Rehabilitation of historic Japantown community center and school gets $5 million boost


California Construction News staff writer

A $5 million grant been awarded for the rehabilitation of Kinmon Gakuen’s school and auditorium in San Francisco. The educational institution, also known as the Golden Gate Institute, is one of the oldest cultural organizations in the city’s Japantown and has been offering elementary through high school-level courses for children of Japanese ancestry since 1911.

“For over a century, Kinmon Gakuen has been an important education institute supporting children of Japanese descent and their families especially at times when our Japanese community was harshly discriminated against,” said Mayor London Breed. “As someone who grew up just a few blocks away from the Japantown community, I deeply understand that our community is still healing from the painful xenophobia they endured.

“Through investing in this iconic institute, we are working to preserve, embrace, and celebrate the cultural heritage and accomplishments of the oldest Japantown in America and our Japanese American community to our City and nation.”

The upcoming renovations of Kinmon Gakuen will be supported by a $5 million grant through the API Nonprofit Acquisition Fund – in addition to an earlier announced $4.5 million in funding from the State of California for the organization.

Kinmon Gakuen was created in the wake of an 1895 school exclusion law passed by the San Francisco Board of Education which made it difficult for children of Japanese ancestry to attend public schools. Through fundraising and donations, Kinmon Gakuen officially opened in 1911, and at its height boasted more than 600 enrolled students. The site also served as the gathering place for one of the main contingents of evacuees to the Tanforan Assembly Center until the school’s reopening in 1949.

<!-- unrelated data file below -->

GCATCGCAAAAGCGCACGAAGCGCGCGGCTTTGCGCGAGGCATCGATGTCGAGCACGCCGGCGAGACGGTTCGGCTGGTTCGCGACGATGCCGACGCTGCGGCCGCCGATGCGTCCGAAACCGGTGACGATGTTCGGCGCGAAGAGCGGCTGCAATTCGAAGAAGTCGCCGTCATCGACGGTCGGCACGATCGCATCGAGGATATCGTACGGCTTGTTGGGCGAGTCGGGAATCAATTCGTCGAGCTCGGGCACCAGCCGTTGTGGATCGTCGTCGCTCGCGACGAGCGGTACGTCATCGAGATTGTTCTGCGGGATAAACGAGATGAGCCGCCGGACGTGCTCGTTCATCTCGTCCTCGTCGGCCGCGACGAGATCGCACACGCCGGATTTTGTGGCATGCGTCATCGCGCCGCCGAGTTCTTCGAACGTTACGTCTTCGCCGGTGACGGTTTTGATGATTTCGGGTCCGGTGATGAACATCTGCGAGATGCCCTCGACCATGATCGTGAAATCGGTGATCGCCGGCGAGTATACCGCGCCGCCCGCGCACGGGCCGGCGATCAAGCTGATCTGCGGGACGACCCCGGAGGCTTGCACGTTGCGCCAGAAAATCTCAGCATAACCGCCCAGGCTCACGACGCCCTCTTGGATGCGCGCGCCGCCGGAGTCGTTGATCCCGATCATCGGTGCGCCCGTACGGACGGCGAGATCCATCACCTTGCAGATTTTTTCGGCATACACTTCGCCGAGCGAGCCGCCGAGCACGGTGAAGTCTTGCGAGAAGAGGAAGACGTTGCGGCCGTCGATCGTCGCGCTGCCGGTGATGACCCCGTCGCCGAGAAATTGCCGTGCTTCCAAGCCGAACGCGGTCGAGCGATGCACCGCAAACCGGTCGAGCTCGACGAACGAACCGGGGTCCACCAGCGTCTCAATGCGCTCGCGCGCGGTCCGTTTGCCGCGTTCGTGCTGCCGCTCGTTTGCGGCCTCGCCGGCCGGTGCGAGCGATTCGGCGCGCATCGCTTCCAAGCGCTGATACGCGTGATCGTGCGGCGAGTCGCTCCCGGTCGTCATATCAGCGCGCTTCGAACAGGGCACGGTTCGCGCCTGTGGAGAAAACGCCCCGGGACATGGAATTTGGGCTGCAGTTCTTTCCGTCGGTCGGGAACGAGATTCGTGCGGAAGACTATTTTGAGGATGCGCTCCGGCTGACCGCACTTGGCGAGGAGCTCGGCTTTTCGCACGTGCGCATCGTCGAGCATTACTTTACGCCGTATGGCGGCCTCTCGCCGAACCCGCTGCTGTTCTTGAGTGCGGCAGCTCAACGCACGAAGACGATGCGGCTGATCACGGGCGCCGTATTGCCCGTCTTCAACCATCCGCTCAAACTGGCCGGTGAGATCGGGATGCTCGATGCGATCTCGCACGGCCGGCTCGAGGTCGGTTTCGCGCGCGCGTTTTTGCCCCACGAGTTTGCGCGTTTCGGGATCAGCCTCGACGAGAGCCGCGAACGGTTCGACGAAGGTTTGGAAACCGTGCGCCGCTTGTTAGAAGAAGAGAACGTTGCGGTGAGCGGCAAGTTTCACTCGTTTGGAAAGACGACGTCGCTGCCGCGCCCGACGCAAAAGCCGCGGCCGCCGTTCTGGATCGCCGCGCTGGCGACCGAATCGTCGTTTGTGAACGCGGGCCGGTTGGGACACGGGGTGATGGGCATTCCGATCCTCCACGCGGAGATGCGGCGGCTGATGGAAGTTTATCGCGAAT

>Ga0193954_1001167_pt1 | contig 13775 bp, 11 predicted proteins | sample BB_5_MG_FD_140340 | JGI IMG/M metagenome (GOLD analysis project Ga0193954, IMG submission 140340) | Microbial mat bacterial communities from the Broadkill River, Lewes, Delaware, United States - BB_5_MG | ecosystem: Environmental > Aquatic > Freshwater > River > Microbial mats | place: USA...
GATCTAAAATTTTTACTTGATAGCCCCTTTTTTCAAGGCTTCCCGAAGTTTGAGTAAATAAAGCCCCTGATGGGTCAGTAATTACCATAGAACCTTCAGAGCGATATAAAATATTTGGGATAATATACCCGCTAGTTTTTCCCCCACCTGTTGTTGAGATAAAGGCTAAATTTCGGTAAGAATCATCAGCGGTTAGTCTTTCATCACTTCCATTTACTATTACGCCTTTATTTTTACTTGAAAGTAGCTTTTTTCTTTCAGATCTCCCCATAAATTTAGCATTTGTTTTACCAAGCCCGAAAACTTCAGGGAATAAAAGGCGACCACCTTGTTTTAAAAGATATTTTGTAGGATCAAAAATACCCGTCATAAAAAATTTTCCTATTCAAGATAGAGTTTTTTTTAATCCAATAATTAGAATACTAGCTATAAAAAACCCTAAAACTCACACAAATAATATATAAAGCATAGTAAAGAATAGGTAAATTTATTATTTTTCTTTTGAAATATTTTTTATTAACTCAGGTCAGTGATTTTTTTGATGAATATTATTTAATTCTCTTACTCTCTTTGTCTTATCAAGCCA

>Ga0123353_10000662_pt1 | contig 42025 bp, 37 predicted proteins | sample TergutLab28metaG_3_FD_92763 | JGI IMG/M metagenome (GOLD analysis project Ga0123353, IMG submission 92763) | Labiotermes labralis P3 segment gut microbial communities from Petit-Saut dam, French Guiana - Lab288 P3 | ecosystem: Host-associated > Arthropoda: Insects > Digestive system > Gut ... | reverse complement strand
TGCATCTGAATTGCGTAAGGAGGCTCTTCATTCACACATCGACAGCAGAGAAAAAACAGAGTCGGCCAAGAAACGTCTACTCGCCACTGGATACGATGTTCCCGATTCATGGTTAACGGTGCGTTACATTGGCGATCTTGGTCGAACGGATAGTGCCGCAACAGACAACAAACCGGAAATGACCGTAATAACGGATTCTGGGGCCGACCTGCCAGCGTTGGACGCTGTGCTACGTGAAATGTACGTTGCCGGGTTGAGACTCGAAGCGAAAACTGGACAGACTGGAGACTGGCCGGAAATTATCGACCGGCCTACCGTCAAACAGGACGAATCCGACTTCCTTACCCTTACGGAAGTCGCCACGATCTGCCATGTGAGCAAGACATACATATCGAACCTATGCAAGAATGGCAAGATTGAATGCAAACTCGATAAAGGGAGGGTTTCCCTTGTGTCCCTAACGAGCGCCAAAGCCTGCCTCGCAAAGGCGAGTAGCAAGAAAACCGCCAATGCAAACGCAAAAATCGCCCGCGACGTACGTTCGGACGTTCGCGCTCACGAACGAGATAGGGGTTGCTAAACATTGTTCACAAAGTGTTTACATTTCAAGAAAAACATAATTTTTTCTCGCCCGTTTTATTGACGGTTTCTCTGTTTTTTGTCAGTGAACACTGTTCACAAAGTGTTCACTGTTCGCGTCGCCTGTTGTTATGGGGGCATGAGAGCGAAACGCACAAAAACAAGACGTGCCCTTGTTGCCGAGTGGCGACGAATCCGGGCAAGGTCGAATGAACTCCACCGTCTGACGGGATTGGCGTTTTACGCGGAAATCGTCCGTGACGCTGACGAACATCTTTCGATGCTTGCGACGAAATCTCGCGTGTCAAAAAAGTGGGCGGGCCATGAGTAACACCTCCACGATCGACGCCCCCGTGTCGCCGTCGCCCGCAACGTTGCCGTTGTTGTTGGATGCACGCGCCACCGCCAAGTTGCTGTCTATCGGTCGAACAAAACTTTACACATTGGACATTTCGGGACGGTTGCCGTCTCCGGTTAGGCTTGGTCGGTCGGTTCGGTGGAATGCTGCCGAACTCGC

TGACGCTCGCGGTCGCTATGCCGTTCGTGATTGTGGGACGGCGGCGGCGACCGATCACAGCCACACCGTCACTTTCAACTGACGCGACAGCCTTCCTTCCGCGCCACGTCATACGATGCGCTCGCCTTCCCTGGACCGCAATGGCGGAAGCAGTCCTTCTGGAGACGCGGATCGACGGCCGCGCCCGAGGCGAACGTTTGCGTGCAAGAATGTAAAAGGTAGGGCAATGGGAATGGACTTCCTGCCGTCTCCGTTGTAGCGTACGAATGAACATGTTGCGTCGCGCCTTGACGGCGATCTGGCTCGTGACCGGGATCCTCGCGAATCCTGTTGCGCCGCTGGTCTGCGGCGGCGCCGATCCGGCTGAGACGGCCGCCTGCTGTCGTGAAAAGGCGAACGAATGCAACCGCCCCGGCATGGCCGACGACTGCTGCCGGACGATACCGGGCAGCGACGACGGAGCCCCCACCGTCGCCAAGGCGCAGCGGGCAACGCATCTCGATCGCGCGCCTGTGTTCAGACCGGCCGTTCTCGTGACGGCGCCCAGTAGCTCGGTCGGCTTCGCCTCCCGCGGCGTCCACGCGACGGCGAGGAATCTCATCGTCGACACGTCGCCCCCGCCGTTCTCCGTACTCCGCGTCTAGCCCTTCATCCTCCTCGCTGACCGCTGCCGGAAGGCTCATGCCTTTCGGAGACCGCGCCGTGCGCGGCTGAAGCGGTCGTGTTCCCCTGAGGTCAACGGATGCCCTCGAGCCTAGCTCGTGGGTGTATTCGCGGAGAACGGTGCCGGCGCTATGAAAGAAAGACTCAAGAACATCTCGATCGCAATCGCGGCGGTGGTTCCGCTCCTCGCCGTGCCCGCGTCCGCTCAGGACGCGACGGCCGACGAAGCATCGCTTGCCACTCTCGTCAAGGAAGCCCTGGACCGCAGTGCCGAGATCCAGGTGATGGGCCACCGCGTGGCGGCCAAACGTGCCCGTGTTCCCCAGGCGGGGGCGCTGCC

The funding announcement kicks off the planning and envisioning of Kinmon Gakuen’s rehabilitation and renewal. After renovations are complete, the Kinmon Community Center project will restore community-wide use of the historic building. The rehabilitated building will host classes six days a week and serve as a home for nonprofit offices, social and legal services, community meetings, and cultural activities, including art, exhibit, event, and performance spaces.

“We are extremely honored to be the recipient of the much-needed financial support from the City and County of San Francisco to rehabilitate our building to be fully utilized for community use and enjoyment,” said Kinmon Gakuen Board President Shinichi Seino. “Kinmon Gakuen is the oldest building that remains of our pre-World War II history in this community, and we will now be able to remain a vibrant venue for generations to come.”.


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